“These findings illustrate that far too many Americans are facing multiple threats to their lung health at once, and when taken together, these different threats to lung health impacts can amplify each other,” American Lung Association President Harold Wimmer said in a statement. “We cannot afford to delay cleanup of dangerous air pollution. In fact, it is more important than ever.”

Dominici said her research was sparked by observations that many of the same underlying health problems that increase risk of death from COVID-19, such as heart and lung disease, are also made worse by long-term exposure to air pollution. The researchers adjusted for other factors such as income, obesity and smoking that are also likely to increase risk of death.

The research team is automating its analysis to rerun as the pandemic continues, Dominici said, “unfortunately, as we expect the number of deaths to increase.”

Many scientists have suspected that bad air makes people more susceptible to the coronavirus, based on past research into similar viruses that showed it increases people’s risk of contracting pneumonia and of developing more severe symptoms once they have it. Research into the SARS coronavirus outbreak in 2003 found that infected patients from regions with higher air pollution were 84% more likely to die than those in less polluted areas.

The results from the Harvard study are “consistent with the limited data that we have on this family of viruses: that it could be a potentially important determinant of severity of the infection,” said Frank Gilliland, a professor of preventive medicine at USC who was not involved in the research. “We know that PM2.5 increases a spectrum of respiratory diseases … so it wouldn’t be too surprising that it actually has adverse effects on COVID-19.”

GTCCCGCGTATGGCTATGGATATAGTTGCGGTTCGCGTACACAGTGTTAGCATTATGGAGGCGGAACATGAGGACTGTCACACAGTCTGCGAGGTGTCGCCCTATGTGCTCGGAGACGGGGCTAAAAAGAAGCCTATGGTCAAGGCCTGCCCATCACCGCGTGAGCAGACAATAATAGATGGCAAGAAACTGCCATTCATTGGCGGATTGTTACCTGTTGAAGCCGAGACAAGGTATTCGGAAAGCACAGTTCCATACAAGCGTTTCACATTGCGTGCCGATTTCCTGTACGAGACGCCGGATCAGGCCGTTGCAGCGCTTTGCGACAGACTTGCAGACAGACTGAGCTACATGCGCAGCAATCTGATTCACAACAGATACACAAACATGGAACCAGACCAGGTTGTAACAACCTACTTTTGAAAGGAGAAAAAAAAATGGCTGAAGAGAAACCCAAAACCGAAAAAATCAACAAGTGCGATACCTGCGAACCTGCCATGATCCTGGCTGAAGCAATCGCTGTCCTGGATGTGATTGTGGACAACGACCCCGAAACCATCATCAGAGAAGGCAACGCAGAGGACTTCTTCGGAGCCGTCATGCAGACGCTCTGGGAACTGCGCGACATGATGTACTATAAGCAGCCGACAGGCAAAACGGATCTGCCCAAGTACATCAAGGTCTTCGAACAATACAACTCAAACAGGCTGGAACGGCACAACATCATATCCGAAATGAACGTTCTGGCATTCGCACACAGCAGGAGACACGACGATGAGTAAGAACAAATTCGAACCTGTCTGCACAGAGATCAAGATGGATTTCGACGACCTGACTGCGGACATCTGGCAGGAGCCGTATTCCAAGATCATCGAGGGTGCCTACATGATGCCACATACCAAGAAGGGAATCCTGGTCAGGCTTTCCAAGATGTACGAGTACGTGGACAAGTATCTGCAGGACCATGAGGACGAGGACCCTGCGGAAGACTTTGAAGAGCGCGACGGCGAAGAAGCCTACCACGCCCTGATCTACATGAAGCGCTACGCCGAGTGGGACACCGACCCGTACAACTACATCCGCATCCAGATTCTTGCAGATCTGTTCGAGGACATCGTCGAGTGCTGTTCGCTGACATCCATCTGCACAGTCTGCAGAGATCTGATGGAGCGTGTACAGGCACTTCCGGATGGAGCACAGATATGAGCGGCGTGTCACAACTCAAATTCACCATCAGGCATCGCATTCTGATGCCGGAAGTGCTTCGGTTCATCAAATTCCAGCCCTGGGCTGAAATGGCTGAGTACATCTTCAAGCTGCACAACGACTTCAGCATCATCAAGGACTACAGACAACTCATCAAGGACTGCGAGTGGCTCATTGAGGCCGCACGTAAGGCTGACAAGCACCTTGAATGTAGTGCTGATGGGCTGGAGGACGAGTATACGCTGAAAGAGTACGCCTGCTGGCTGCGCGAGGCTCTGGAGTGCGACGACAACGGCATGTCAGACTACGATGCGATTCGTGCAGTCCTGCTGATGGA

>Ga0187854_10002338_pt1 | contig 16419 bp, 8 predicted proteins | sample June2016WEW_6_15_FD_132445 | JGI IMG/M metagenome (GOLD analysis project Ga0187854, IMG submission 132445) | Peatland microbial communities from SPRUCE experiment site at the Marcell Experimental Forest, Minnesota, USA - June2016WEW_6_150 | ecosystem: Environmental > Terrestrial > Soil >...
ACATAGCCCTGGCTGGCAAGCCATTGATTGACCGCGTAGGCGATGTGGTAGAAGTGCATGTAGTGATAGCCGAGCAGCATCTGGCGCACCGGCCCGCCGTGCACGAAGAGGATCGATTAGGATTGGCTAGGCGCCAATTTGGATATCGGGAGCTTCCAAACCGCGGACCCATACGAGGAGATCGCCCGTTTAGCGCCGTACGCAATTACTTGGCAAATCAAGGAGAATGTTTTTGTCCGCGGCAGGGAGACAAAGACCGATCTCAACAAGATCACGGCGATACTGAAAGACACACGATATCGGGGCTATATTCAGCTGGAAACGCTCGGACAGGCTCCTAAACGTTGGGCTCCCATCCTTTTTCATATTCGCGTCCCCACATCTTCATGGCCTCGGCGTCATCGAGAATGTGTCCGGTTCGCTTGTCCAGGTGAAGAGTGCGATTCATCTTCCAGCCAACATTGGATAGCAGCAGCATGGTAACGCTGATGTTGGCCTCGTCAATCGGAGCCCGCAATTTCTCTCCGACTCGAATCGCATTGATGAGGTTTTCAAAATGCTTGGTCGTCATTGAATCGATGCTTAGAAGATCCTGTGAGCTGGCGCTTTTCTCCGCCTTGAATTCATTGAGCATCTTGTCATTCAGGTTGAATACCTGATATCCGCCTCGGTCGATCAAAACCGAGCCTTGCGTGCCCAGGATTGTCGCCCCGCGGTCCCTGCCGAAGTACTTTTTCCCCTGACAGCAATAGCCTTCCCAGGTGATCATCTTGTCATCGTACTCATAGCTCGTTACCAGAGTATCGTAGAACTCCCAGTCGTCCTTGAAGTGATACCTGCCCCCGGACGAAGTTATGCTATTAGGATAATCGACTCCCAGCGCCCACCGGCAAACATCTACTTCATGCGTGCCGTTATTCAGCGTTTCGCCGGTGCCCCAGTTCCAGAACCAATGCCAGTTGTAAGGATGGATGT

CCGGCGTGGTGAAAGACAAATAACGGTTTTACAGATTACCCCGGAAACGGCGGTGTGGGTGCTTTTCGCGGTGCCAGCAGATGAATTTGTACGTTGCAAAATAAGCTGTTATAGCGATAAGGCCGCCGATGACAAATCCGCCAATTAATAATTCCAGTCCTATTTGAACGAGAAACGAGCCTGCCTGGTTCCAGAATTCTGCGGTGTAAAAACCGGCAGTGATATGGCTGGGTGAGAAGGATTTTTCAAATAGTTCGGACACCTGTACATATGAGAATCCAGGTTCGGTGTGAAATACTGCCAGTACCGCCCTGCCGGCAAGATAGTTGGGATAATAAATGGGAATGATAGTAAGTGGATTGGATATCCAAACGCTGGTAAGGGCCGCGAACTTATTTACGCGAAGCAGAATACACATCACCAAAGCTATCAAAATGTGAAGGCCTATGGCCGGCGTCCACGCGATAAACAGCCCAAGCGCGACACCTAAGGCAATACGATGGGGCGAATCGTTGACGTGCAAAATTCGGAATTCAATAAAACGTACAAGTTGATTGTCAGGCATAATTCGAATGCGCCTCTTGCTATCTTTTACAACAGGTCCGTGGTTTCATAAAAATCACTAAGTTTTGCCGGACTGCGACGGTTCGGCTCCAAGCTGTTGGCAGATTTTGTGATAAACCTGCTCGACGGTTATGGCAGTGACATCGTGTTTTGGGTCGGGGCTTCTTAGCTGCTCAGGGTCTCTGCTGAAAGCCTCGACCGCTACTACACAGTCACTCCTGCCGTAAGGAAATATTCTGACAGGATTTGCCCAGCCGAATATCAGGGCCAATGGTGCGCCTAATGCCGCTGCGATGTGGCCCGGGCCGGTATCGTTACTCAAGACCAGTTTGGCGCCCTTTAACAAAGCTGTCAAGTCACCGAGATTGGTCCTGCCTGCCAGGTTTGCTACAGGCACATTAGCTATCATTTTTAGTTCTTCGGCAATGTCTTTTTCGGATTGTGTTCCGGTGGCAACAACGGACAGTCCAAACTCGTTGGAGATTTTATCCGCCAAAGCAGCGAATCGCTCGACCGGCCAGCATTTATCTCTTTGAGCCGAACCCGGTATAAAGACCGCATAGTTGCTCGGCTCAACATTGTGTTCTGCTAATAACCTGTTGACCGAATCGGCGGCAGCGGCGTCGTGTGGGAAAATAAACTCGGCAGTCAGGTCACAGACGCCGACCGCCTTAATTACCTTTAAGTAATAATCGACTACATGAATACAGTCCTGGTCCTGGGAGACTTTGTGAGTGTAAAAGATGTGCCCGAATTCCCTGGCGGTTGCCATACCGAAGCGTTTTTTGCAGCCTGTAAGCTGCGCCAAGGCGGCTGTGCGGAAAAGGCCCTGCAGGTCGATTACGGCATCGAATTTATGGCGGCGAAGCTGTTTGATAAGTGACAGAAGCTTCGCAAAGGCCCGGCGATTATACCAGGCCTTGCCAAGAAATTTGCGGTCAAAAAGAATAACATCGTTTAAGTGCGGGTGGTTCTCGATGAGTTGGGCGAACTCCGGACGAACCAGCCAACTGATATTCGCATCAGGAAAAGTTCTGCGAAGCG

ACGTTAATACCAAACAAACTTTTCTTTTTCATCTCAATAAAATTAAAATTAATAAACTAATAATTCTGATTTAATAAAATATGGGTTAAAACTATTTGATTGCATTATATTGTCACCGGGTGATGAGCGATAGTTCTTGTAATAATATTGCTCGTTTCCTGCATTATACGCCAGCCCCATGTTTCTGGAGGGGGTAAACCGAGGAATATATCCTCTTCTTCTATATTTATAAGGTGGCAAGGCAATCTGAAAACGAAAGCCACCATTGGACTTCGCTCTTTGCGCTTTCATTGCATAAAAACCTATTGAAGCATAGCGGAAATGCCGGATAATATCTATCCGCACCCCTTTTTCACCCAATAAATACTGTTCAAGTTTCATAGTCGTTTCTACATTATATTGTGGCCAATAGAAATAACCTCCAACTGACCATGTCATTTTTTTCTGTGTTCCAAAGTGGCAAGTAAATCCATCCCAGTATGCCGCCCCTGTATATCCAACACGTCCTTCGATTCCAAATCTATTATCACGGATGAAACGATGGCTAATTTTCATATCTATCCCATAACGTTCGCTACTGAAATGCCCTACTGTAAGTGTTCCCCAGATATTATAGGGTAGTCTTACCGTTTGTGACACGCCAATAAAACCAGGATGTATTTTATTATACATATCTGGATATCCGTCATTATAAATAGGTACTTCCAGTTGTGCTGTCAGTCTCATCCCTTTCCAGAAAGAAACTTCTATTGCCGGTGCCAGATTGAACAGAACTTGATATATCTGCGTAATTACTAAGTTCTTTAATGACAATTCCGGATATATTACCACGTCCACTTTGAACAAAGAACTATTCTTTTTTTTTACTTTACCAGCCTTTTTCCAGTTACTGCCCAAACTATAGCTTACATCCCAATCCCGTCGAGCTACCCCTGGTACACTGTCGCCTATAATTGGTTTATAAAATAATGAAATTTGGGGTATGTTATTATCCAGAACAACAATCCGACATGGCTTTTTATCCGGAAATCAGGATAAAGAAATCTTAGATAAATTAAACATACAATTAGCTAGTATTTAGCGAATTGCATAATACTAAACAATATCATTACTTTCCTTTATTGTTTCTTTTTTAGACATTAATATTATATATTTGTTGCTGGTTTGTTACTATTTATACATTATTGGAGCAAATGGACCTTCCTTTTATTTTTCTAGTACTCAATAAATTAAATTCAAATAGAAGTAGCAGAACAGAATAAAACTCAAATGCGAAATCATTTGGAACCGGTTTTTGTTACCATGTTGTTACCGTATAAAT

Gilliland emphasized the study should be interpreted with caution because it looked at data at the county, rather than the individual level, so the higher death rates in more polluted areas could also reflect other population characteristics unrelated to air pollution.

“This is very early research, but it does suggest that people who live in high-pollution areas really need to follow the recommendations for social distancing and do as much as they can to avoid getting infected and infecting other people,” Gilliland said.

Michael Jerrett, a professor of environmental health science at the UCLA Fielding School of Public Health who read the study, called it “a good first look” and “a potentially important finding given that so many Americans and people all over the world live in areas with unhealthy pollution levels.”

“The main concern is with the likely huge uncertainty with the findings due to undercounting of the deaths in many places,” Jerrett said. “Because testing capacity is still very low, many deaths that were likely due to COVID have not been counted as such, and this has the potential to bias the results.”

The study, he added, “merits replication in other areas, particularly in places like Germany and South Korea, where they have been testing a lot more than we have here.”